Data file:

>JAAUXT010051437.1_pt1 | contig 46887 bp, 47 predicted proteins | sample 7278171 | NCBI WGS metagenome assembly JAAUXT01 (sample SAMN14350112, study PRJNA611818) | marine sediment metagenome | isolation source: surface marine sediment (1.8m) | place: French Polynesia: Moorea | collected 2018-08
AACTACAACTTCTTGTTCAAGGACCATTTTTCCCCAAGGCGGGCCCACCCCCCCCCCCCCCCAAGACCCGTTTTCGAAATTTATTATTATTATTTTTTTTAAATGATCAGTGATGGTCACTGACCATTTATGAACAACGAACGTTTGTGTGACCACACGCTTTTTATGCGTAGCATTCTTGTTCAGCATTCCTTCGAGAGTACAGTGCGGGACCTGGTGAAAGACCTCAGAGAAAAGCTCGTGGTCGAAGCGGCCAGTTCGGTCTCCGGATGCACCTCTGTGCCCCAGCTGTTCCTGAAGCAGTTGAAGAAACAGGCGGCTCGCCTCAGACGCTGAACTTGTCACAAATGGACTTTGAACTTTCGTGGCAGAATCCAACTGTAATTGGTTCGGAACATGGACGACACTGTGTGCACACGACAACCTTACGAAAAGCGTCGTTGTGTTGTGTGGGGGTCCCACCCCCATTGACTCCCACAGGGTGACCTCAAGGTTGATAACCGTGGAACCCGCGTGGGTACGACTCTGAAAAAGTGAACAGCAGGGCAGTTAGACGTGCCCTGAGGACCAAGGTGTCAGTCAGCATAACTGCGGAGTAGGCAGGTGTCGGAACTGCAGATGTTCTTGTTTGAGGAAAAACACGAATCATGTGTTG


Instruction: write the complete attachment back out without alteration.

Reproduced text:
>JAAUXT010051437.1_pt1 | contig 46887 bp, 47 predicted proteins | sample 7278171 | NCBI WGS metagenome assembly JAAUXT01 (sample SAMN14350112, study PRJNA611818) | marine sediment metagenome | isolation source: surface marine sediment (1.8m) | place: French Polynesia: Moorea | collected 2018-08
AACTACAACTTCTTGTTCAAGGACCATTTTTCCCCAAGGCGGGCCCACCCCCCCCCCCCCCCAAGACCCGTTTTCGAAATTTATTATTATTATTTTTTTTAAATGATCAGTGATGGTCACTGACCATTTATGAACAACGAACGTTTGTGTGACCACACGCTTTTTATGCGTAGCATTCTTGTTCAGCATTCCTTCGAGAGTACAGTGCGGGACCTGGTGAAAGACCTCAGAGAAAAGCTCGTGGTCGAAGCGGCCAGTTCGGTCTCCGGATGCACCTCTGTGCCCCAGCTGTTCCTGAAGCAGTTGAAGAAACAGGCGGCTCGCCTCAGACGCTGAACTTGTCACAAATGGACTTTGAACTTTCGTGGCAGAATCCAACTGTAATTGGTTCGGAACATGGACGACACTGTGTGCACACGACAACCTTACGAAAAGCGTCGTTGTGTTGTGTGGGGGTCCCACCCCCATTGACTCCCACAGGGTGACCTCAAGGTTGATAACCGTGGAACCCGCGTGGGTACGACTCTGAAAAAGTGAACAGCAGGGCAGTTAGACGTGCCCTGAGGACCAAGGTGTCAGTCAGCATAACTGCGGAGTAGGCAGGTGTCGGAACTGCAGATGTTCTTGTTTGAGGAAAAACACGAATCATGTGTTG